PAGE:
Yannis Philippakis: “I remember when we were first put in the mag, that was a big deal for us. There was a feeling in the band that we’d missed our opportunity at a certain point because there was this whole nu-rave thing going on and we were just after it. I remember that at one point we felt like we were a great band, but we didn’t really feel like we were getting the attention. And so when we first were put in the NME – I think it was to do with the  Transgressive Records roadshow with The Young Knives and Mystery Jets – it felt kind of unbelievable.
‘Shortly after that, we got our first cover for the Ones to Watch for the year. We didn’t really realise how big a deal it was at the time, but it quickly became apparent that it was a big, big deal because then we got all this hype. I was hungover in Birmingham and we stopped off at a petrol station and I remember just seeing us looking back at us from the cover. It was quite a special moment.
“The whole thing about NME and hype was interesting as a phenomenon, because a band could be put on the cover one week and then they could quickly almost become a household name, or become ubiquitous in the music culture. There was a bit of a precarious rollercoaster aspect to the way in which bands and the NME fed into each other and created a whirlwind of esteem. It was super-exciting.” WR
“My first memories of NME are the mixtape CDs – my family used to collect them and I discovered loads of my favourite artists through those CDs. They were kind of the soundscape to my childhood, almost. So I feel really lucky to have been at the NME Awards [to collect Best Mixtape for 2021’s ‘The Walls Are Way Too Thin’]!” GR
“To me, NME means discovering new music.” GR
“Wow – 70! I remember it just being around – Noel and [their brother] Paul obviously got into music before me ‘cause they were older than me. Noel was more looking at The Smiths and the Pistols and that kind of thing. Paul was more into The Jam and The Specials and all that. So it was always around, but my first encounter with it would probably have been around the Manchester era – all that stuff – because that’s when I got into music.”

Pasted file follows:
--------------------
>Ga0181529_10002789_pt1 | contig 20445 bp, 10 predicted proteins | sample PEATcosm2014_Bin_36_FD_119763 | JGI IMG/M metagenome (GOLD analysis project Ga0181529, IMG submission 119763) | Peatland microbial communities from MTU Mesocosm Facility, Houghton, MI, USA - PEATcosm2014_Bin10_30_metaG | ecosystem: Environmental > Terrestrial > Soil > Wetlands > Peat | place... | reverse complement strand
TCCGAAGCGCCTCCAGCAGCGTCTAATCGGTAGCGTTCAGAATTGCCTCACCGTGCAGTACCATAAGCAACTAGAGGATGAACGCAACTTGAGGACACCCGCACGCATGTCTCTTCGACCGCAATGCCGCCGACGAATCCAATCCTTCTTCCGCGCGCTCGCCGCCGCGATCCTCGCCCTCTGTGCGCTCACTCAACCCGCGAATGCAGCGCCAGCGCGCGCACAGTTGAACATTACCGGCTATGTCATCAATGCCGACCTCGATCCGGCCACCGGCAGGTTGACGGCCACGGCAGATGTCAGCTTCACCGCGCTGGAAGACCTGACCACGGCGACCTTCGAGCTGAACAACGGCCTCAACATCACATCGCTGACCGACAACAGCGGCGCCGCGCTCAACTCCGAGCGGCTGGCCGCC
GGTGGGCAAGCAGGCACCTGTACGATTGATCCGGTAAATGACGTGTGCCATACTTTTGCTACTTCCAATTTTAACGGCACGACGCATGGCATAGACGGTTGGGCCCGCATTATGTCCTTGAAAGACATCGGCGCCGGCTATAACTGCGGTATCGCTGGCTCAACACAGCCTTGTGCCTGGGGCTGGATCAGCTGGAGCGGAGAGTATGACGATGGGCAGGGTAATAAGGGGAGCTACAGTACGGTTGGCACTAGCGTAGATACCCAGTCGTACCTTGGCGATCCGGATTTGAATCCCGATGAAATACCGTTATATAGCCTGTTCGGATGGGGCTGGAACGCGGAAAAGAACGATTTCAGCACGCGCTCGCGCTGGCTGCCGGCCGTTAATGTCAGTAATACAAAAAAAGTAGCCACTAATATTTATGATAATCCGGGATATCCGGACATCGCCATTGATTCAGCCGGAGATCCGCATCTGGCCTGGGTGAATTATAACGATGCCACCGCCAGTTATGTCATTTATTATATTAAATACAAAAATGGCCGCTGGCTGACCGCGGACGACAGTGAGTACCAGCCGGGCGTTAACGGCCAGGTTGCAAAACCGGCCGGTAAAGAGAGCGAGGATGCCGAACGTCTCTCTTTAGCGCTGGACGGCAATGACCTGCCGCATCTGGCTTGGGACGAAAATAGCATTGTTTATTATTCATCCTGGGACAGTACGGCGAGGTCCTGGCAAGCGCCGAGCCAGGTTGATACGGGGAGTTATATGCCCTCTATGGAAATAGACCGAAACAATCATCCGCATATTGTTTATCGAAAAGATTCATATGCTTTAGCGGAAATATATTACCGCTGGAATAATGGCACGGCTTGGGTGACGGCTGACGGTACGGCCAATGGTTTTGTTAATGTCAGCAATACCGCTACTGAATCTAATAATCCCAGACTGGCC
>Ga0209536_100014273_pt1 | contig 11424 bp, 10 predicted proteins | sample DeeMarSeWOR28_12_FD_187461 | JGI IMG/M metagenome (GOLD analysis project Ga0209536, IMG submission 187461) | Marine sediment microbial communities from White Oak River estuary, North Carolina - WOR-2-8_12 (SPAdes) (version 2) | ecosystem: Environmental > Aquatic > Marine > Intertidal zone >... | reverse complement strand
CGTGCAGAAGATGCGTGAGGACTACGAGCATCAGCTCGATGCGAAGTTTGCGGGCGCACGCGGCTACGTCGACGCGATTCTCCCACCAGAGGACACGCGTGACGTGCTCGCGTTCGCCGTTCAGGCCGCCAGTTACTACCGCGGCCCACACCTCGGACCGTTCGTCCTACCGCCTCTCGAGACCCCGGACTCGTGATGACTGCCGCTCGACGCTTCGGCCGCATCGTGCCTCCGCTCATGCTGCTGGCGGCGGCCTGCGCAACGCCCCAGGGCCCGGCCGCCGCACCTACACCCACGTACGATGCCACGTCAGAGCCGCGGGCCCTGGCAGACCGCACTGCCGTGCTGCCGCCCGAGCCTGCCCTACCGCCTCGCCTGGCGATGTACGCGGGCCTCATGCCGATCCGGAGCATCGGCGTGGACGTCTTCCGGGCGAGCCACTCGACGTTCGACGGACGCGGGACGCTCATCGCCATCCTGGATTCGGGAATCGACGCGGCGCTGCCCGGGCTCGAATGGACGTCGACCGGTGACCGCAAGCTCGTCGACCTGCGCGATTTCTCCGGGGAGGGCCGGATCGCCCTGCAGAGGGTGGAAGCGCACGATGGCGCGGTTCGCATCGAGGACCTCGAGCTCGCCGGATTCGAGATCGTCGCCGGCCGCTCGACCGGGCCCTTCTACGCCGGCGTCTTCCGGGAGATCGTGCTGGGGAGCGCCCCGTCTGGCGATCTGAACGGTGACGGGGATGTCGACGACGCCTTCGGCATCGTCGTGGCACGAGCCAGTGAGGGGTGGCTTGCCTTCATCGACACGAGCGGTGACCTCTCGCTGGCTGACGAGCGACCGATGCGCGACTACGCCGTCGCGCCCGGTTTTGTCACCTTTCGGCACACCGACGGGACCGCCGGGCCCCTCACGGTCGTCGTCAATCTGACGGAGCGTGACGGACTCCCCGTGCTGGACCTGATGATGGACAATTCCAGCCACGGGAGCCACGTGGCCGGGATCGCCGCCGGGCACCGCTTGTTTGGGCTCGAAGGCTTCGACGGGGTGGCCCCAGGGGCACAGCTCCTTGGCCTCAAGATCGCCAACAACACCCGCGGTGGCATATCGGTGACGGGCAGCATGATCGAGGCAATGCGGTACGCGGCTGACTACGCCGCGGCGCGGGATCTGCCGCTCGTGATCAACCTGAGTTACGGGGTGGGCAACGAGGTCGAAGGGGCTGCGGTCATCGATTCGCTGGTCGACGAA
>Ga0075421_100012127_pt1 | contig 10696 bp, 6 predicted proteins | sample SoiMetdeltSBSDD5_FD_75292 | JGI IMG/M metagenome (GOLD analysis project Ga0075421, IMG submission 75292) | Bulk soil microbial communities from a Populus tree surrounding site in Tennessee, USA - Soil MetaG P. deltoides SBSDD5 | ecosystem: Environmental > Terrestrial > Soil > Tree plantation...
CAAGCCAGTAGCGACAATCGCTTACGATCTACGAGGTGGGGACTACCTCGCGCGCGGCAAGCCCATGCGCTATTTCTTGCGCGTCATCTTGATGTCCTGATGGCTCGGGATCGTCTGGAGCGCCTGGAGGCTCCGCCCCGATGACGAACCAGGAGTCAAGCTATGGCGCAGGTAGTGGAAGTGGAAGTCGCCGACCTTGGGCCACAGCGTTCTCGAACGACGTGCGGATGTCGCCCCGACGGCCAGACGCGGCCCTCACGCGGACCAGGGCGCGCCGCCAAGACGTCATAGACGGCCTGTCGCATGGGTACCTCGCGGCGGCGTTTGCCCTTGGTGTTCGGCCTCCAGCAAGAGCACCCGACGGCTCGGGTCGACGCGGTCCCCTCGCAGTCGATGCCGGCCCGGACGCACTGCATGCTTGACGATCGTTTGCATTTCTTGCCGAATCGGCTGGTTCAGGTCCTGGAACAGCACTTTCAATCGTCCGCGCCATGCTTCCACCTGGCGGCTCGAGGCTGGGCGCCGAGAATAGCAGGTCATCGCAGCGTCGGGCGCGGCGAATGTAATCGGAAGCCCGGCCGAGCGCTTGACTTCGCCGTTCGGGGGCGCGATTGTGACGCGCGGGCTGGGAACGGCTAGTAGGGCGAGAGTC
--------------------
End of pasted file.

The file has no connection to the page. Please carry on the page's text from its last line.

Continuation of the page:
“When I got into it, I was fucking obsessed. Before I joined a band or had any ideas of being in a band – and when I got into the Roses and that stuff – I was working and that’d always be the first thing you’d get when it came out on a Wednesday. You’d get it and you’d sit there; ‘No, they’re not in this week’ [mimes turning pages of mag], trying to look for your favourite band. I was obsessed with it.”
“It was alright [being written about in NME]. We used to get slagged off and that, but I didn’t mind that either because at least we were getting written about and you can’t please everyone. There’d be someone in that fucking office who gets it. I loved it – I loved being on the cover and all that shit, and being inside it. I loved being myself and expressing who you are and just winding people up. You look at other bands and you just go, ‘Fucking hell, you boring cunt – how the fuck have you got on the front of that magazine?’ I just didn’t want to be like that.”
“I remember one [Oasis cover] that stands out to me – I think it might have been the first one [in 1994]. It was in that bar where it says Oasis Bar; I remember that jacket that I wore. I think we’d come down to sign with Creation and I remember sitting there and I was going, ‘Are you gonna give us some fucking money then for some clothes?’ I don’t think we’d made any music, but we’d been gigging. And they went, ‘Well what do you fucking want?’ I’m there like, ‘I want leather – I want a leather fucking trench like George Harrison’.
“I remember frogmarching Johnny Hopkins from Creation [Records] to the shop – it was just a shit jacket, but I knew I’d pull it off. You know those shitty leather jacket shops on Oxford Street? They’re obviously good when you’re a kid, but they’re just shit. So I took him in there and I knew once I got it on me, it would go somewhere else. I always liked that shot.” RD